Fishman’s book, “The Big Thirst: The secret life & turbulent future of water,” has become the best-selling water book in a generation, and is changing how people think about water, and how they confront the challenges of climate change. “The Big Thirst” does something few water books do — it restores a sense of wonder about water, along with a sense of urgency.

Fishman’s message is both blunt and optimistic. Everywhere in the world, climate change will make water problems that already exist worst. And many places that don’t think about water will suddenly have too much or too little. At the same time, the next decade will see a revolution in water akin to the revolution we’ve seen in computing, in medicine, in communication, in the last 10 years. Around the world, how people use water, how they get it, what they pay for it, and how they think about it — all will change. Because it must change.

Fishman is a former reporter for the Washington Post, and was a reporter and editor at the Orlando Sentinel and the News & Observer in Raleigh, NC. Since 1996, he has worked for the innovative business magazine Fast Company. Fishman’s work has won numerous awards, including three times receiving UCLA’s Gerald Loeb Award, the most prestigious award in business journalism.

He is the author, most recently, of “One Giant Leap: The impossible mission that flew us to the Moon” — a groundbreaking history of the race to the Moon in the 1960s that was an instant New York Times bestseller.

Fishman is the author of two other New York Times bestsellers, “The Wal-Mart Effect,” about Wal-Mart’s impact on how we live; and the #1 NYT bestseller, “A Curious Mind,” about the power of curiosity, with Hollywood producer Brian Grazer.

Fishman grew up in Miami, Florida, and graduated from Harvard. After a stint in Mexico City, he now lives in Washington, DC, with his wife, also a journalist, their two children, and their two Labradors. A two-foot wide creek runs through his backyard.

Books:
The Big Thirst: The Secret Life and Turbulent Future of Water
The Wal-Mart Effect: How the World’s Most Powerful Company Really Works–and HowIt’s Transforming the American Economy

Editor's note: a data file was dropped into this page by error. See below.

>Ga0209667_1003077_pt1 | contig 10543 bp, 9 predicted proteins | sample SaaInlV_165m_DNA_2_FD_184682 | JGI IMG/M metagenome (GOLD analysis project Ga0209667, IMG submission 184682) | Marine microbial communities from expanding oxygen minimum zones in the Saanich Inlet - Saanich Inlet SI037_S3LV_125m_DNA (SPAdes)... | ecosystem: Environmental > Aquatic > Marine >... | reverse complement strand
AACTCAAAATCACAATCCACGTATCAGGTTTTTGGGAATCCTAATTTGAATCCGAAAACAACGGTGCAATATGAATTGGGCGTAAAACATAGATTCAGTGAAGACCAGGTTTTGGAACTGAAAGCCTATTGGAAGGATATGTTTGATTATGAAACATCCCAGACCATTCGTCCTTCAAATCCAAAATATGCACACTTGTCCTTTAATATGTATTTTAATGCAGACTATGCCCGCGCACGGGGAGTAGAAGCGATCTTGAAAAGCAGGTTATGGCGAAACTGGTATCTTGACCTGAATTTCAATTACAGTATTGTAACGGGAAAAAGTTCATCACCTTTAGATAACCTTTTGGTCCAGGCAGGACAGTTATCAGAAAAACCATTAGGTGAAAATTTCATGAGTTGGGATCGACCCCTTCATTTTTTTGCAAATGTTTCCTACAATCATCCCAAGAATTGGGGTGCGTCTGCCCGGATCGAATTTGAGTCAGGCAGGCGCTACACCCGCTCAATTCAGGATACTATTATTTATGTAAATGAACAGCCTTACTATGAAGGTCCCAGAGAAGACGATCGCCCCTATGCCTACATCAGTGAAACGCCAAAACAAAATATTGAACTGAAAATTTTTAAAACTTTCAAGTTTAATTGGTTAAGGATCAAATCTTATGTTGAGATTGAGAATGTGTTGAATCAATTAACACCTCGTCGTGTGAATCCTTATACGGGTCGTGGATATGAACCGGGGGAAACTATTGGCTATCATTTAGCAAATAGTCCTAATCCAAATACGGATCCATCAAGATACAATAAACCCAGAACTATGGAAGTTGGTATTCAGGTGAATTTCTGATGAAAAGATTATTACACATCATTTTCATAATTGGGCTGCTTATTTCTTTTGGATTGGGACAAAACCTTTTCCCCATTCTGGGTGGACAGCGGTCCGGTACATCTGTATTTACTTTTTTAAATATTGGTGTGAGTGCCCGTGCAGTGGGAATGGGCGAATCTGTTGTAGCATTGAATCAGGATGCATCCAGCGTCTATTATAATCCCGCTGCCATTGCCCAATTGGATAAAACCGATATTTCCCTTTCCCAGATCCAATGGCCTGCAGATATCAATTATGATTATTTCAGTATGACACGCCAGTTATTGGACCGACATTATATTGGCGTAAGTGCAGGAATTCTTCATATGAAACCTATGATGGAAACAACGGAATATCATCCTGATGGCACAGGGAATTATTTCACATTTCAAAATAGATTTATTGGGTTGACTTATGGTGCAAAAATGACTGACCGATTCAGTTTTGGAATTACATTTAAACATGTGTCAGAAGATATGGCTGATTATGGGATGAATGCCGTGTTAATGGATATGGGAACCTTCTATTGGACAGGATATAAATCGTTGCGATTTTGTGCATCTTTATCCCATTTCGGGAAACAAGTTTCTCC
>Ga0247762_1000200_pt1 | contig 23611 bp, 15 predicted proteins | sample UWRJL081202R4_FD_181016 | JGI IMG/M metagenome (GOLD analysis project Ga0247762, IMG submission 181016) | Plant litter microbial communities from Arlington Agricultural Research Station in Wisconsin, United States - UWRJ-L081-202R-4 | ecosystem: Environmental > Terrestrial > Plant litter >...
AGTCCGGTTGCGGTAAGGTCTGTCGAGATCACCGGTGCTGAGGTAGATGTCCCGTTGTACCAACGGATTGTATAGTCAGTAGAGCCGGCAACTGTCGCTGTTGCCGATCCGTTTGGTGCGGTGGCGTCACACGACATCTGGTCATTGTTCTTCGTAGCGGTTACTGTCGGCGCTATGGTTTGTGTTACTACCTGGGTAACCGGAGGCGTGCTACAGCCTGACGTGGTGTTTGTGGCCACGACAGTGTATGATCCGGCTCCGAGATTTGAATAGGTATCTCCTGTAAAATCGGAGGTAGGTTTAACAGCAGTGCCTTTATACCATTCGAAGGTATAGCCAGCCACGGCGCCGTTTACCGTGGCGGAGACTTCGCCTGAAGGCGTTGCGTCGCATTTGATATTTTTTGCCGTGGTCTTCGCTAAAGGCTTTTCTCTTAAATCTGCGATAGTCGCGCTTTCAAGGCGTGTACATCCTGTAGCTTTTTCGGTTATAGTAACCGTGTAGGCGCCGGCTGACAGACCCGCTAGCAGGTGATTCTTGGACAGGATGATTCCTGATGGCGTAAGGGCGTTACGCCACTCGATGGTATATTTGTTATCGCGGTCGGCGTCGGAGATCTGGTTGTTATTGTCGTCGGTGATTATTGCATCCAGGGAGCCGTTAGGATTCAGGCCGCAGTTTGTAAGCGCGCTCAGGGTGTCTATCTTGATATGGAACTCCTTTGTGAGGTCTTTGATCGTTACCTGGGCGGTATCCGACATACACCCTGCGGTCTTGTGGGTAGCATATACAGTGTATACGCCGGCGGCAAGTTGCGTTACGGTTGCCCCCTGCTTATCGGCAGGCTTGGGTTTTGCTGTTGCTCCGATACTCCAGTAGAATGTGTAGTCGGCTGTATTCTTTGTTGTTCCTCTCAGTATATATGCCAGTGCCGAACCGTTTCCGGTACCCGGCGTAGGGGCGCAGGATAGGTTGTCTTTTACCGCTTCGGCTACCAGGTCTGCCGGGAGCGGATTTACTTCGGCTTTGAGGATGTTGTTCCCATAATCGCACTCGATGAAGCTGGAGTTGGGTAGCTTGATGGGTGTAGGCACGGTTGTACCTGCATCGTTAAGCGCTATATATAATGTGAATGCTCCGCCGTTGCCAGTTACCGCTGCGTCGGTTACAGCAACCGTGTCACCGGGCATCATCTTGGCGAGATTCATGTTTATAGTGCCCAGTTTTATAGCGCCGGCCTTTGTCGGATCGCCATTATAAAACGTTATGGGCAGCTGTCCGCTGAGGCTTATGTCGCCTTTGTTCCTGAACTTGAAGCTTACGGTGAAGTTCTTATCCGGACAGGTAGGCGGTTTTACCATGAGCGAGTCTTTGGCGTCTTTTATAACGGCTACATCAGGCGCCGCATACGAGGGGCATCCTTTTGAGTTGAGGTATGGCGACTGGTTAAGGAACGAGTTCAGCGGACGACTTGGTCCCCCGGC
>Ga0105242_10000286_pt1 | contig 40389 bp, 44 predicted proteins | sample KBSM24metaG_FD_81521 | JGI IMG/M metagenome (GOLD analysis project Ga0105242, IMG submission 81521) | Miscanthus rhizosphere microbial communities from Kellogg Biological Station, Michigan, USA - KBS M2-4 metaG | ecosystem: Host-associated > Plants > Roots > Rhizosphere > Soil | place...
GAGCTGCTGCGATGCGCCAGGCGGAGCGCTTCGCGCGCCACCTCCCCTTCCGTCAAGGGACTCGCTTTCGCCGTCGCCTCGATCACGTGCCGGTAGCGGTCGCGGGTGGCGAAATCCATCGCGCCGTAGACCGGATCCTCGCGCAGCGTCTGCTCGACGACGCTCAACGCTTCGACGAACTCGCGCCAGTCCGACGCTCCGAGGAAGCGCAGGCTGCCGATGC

One Giant Leap: The Impossible Mission That Flew Us to the Moon

Ep 43: Where Our Water Comes From (Part 1) – with Charles Fishman

When you turn on the tap or buy a bottle of water, do you ever wonder about where that water comes from and all the work and energy that is required to bring that water to you?  Are you curious to know what you can do individually to help conserve the world’s water supply and what you can do to help your community avoid a water crisis?

Listen as award-winning author and journalist Charles Fishman teaches us about our strange and complex relationship to one of the earth’s most vital resources, water.

Bio:
In the last four years, Charles Fishman has become one of the most forceful, challenging and inspiring public voices on water issues, speaking everywhere from MIT and UCLA, to Hershey chocolate and the US State Department.

Fishman’s book, “The Big Thirst: The secret life & turbulent future of water,” has become the best-selling water book in a generation, and is changing how people think about water, and how they confront the challenges of climate change. “The Big Thirst” does something few water books do — it restores a sense of wonder about water, along with a sense of urgency.

Fishman’s message is both blunt and optimistic. Everywhere in the world, climate change will make water problems that already exist worst. And many places that don’t think about water will suddenly have too much or too little. At the same time, the next decade will see a revolution in water akin to the revolution we’ve seen in computing, in medicine, in communication, in the last 10 years. Around the world, how people use water, how they get it, what they pay for it, and how they think about it — all will change. Because it must change.